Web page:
Easter is an event of many faces.
For professionals, it is a time they get real rest from the hectic first quarter of the year.
Those in Zimbabwe have gotten a double dosage as this year's holidays have coincided with the national Independence Day, generously offering a six-day window to rest.
The Christian festival and holidays has roots in Jesus Christ's resurrection, but it appears there is the thinning of the religious element with each passing year.
It appears Christians have lost grip on the few days for commemorating the death and resurrection of Jesus Christ.
Instead of being the proverbial day of introspection for many to see if they are living in the ways of the Lord, it has turned into a convenient few days of revelling for others.
Supermarkets over the past few days were packed with people laying up for opulent indulgence over the Easter holiday.
Retailers have been capitalising on these holidays too, "Easter Specials" becoming a catchphrase to clear out stocks in their warehouses.
Despite the defiling of the concept for money, Christians believe the sanctity of the holidays is still intact despite the commercial imperative.
Evangelical Fellowship of Zimbabwe secretary-general Bishop Blessing Makwara said while others are free to choose how to purpose the day, true believers still maintain its purpose.
"One cannot stop those who use similar days as business days," he said. "It is their right and their choice. As Christians we never stopped these days sacred. We continue to gather and worship our maker."
Bishop Makwara argued that if the teachings are lucid and consistent, people will remain aware of the significance of the day.
"Teachers continue to educate and raise awareness on the congregation not to become corrupted by commercial ventures, but hold on to the significance of each holiday in fear and reverence of the Lord Jesus Christ," he said.
Pastor Ryan Kutyauripo of the Redeemed Christian Church of God bemoaned the hijacking of a noble narrative.
"People are deviating from our true Christian values for financial gain," he said. "Take, for instance, in this season, we are supposed to be celebrating the Passover lamb, Jesus Christ Christ and his sacrifice for us on the Cross of Calvary, many people including some Christians would rather concentrate on Easter eggs than taking holy communion with fellow brethren at Church."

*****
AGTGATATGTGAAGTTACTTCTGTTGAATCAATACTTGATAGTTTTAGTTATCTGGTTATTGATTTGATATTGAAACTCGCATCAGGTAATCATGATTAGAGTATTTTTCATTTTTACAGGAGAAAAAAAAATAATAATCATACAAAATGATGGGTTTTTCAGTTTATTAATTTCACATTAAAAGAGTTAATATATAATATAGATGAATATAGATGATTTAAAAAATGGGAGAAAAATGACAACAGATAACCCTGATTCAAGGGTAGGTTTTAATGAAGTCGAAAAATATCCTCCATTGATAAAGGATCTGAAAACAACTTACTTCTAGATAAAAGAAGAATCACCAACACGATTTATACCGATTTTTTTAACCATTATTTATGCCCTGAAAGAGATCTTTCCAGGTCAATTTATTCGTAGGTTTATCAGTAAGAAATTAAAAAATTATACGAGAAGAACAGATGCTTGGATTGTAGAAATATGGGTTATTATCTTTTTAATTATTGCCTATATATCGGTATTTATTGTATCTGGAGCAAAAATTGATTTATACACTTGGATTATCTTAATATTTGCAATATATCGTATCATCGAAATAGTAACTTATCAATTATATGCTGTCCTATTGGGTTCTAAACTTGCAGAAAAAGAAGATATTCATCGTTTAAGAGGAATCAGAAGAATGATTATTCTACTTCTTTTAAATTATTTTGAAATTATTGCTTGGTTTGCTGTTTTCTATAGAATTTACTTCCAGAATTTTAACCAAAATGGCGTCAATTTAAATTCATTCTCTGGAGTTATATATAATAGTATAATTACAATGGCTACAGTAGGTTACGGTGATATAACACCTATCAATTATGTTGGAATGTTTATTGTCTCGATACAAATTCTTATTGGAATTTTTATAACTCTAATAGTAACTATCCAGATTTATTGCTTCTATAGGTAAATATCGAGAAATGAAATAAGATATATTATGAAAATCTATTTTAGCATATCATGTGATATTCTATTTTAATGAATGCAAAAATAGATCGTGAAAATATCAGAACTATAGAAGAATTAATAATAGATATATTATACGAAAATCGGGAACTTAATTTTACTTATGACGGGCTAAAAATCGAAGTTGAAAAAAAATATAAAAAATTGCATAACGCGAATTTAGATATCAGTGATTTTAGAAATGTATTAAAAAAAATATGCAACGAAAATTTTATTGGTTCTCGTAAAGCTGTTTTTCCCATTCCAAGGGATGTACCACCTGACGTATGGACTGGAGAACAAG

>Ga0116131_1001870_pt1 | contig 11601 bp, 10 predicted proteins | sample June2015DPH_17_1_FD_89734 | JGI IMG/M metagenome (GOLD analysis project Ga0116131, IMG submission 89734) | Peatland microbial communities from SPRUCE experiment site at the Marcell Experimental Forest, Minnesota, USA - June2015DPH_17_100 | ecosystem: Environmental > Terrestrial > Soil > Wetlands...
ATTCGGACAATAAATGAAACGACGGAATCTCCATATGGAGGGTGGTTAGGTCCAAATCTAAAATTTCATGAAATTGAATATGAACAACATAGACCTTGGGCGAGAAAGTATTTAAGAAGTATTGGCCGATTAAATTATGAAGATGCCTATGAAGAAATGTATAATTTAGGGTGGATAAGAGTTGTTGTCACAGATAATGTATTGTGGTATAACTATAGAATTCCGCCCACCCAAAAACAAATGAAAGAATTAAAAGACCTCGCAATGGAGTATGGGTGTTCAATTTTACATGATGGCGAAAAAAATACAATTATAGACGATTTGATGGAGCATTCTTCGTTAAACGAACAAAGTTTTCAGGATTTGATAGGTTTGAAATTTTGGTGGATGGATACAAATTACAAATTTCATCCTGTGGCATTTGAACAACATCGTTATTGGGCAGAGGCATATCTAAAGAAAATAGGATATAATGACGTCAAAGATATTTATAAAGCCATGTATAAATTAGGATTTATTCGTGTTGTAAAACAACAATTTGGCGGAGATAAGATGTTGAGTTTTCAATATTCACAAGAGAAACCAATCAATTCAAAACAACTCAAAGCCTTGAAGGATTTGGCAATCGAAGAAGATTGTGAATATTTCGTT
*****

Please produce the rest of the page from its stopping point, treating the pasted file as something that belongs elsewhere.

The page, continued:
According to him, Christian dates should be exclusively set aside for activities that represent the best Christian values.
"Others see it as the most fruitful time for business endFeatures Writereavours while others suddenly remember trips to travel," said Pastor Kutyauripo. "Our focus really needs redirecting. Christian holidays must be centred on Christ alone."
Christian writer Riley Clifton questions if the holidays are still maintaining their true essence.
"Like many religious holidays, Easter is taken over by commercialism. A holiday that was initially created to celebrate Christ is now racking in an abundance of money.
"This spring, each person is expected to spend $151 on Easter, totalling up to $18,1 billion spent on the holiday alone," he said. "Even those who don't plan on celebrating the holiday contribute to the spending.
"In fact, according to the Easter Data Centre, 48 percent of those not celebrating still plan to take advantage of the seasonal sales."
As capitalism keeps growing globally, it has brought with it an element of appropriation.
Religious purists are not amused that events like Christian Easter and the Muslim Ramadan have fallen prey to those seeking to exploit religious numbers for profit.
It will take a lot of work for religions to reclaim some of their special days and Easter is part of the list.